34 Application of Big Data Approaches for Traffic Incident Management geolocation of the vehicle, vehicle speed, and vehicle heading. Both datasets contain timestamp information based on Universal Coordinated Time (UTC), which provides a consistent and reli- able way to understand data details. The team obtained one month of data for November 2019 in Phoenix, Arizona. The gen- eral geographic area for the data is illustrated in Figure 17. The driver event dataset contained 3,775,333 unique trips, with approximately 18 million driver events recorded. The vehicle move- ment dataset contained 7,121,051 unique trips, with 1,835,181,659 vehicle movements recorded. Vehicle speeds are captured within the vehicle movement data every three seconds once a trip started. The two datasets provide unique insight into the network; for example, vehicle speeds within the vicinity of a known eastbound crash are shown in Figure 18, with lighter shades for slower speeds and darker shades for higher speeds. The use of this time-stamped speed data allows for a detailed analysis of how speeds on the network changed before, during, and after an event occurred, providing insight into the overall impacts of the crash on the network and how long it may have taken for speeds to return to normal. 3.2.7.2 Third-Party CV Data Assessment—Summary A summary of the data assessment, including challenges, limitations, and recommendations, is provided in Table 15. Detailed findings of the third-party CV data assessment can be found in Appendix P posted with this report. Source: © 2021 Mapbox; © OpenStreetMap. Figure 16. Geographic distribution of weather data linked to crash reports.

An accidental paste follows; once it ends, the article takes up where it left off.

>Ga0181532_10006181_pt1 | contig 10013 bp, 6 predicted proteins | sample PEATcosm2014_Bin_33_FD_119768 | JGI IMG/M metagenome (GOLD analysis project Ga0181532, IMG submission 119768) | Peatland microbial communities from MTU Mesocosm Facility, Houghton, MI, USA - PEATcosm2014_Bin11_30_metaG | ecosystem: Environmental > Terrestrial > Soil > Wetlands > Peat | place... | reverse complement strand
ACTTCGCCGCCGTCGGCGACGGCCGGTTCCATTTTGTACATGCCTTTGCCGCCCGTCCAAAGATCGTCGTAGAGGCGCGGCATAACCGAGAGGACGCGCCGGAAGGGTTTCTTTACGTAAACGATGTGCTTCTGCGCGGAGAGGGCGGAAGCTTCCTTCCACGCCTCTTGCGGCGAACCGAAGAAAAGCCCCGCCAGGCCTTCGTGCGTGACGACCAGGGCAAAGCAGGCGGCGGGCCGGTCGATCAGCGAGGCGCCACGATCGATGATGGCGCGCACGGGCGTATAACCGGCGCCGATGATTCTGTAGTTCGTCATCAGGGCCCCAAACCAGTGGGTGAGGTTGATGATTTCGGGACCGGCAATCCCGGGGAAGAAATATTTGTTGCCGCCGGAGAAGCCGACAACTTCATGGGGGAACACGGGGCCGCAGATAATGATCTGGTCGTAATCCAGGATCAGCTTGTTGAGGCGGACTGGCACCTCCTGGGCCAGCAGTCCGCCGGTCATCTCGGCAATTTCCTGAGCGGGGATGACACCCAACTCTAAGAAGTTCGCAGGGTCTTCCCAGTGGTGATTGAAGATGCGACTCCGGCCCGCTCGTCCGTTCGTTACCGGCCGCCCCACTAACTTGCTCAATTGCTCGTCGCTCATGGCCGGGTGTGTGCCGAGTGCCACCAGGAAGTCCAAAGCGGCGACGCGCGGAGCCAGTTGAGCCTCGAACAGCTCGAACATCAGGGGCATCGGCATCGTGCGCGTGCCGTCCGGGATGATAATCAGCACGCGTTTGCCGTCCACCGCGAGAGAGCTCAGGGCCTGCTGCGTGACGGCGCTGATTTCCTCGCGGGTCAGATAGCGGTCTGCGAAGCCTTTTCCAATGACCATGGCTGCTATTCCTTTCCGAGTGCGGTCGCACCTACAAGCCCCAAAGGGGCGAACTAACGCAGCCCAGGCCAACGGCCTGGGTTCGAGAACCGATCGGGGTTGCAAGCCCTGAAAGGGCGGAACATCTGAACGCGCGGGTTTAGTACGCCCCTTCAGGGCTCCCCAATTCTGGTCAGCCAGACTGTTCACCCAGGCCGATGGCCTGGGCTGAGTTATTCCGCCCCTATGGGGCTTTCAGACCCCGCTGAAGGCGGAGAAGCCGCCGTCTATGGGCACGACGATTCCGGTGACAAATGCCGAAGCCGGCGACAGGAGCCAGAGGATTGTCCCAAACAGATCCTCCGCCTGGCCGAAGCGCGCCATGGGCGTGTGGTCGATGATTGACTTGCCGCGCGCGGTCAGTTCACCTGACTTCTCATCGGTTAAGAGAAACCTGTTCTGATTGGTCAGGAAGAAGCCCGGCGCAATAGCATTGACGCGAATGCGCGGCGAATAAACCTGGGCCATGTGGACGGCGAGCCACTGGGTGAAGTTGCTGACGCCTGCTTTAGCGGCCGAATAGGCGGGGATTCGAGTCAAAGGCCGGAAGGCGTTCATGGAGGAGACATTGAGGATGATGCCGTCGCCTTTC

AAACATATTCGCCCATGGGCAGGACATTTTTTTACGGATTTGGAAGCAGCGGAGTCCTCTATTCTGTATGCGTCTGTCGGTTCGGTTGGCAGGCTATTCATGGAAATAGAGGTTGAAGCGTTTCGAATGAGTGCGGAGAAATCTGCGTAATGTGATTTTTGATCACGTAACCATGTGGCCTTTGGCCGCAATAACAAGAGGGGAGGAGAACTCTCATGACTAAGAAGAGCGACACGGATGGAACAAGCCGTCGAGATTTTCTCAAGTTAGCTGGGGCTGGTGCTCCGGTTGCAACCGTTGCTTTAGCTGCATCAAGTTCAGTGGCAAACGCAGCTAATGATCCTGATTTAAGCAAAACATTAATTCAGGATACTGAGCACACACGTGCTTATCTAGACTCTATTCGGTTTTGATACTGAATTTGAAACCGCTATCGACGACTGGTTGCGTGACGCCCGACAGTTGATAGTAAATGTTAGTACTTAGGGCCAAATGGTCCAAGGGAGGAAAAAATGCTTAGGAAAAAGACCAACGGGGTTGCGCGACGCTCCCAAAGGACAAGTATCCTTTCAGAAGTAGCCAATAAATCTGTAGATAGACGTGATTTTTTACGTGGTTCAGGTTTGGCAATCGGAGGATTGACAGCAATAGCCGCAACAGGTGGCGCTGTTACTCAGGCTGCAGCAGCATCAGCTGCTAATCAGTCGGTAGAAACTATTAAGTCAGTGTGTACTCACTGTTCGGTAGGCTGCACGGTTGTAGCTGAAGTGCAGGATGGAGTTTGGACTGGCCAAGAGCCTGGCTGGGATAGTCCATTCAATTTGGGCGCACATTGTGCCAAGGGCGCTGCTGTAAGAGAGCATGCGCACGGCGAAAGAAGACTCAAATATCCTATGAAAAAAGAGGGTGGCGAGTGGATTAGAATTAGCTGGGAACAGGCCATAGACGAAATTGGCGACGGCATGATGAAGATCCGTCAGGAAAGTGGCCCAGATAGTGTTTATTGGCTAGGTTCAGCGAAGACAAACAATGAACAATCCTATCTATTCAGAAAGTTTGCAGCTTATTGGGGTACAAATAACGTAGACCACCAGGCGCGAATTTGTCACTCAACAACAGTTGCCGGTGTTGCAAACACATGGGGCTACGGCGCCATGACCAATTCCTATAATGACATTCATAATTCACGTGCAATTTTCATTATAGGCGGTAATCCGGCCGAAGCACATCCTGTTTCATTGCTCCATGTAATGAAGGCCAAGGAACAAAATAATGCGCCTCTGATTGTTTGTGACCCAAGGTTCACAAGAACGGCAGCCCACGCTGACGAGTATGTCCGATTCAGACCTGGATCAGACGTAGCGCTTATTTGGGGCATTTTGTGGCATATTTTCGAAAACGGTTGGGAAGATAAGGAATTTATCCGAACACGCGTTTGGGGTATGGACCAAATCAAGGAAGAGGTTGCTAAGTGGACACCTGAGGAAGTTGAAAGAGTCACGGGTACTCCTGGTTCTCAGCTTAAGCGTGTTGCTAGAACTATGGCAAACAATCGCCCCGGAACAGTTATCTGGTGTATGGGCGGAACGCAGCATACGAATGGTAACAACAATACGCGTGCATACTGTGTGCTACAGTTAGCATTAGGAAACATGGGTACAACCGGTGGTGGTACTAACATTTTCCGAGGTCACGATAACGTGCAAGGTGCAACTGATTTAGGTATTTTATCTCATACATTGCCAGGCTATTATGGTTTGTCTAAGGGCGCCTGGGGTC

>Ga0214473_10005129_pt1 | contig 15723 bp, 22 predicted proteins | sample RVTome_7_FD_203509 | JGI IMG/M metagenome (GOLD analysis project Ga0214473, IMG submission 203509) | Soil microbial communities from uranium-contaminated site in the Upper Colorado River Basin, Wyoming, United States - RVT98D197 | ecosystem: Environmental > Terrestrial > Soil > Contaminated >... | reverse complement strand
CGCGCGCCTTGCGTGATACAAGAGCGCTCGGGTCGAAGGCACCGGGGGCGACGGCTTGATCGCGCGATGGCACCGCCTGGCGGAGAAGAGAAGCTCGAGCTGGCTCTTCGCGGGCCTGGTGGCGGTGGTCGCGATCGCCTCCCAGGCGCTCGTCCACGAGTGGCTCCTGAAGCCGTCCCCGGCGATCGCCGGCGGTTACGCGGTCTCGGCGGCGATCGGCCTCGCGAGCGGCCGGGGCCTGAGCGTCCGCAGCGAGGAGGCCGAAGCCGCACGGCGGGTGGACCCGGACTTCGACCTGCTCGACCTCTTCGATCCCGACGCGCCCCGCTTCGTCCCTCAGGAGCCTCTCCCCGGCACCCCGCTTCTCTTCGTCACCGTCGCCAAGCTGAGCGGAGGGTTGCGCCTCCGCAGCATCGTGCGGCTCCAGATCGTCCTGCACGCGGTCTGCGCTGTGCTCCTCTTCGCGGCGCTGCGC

Datasets and Data Quality 35 Source: © OpenSteetMap—Basemap, used under the Creative Commons Attribution-ShareAlike 2.0 License (CC BY-SA 2.0), https://creativecommons.org/ licenses/by-sa/2.0/legalcode (no changes made). Figure 17. Geographic area of the CV data.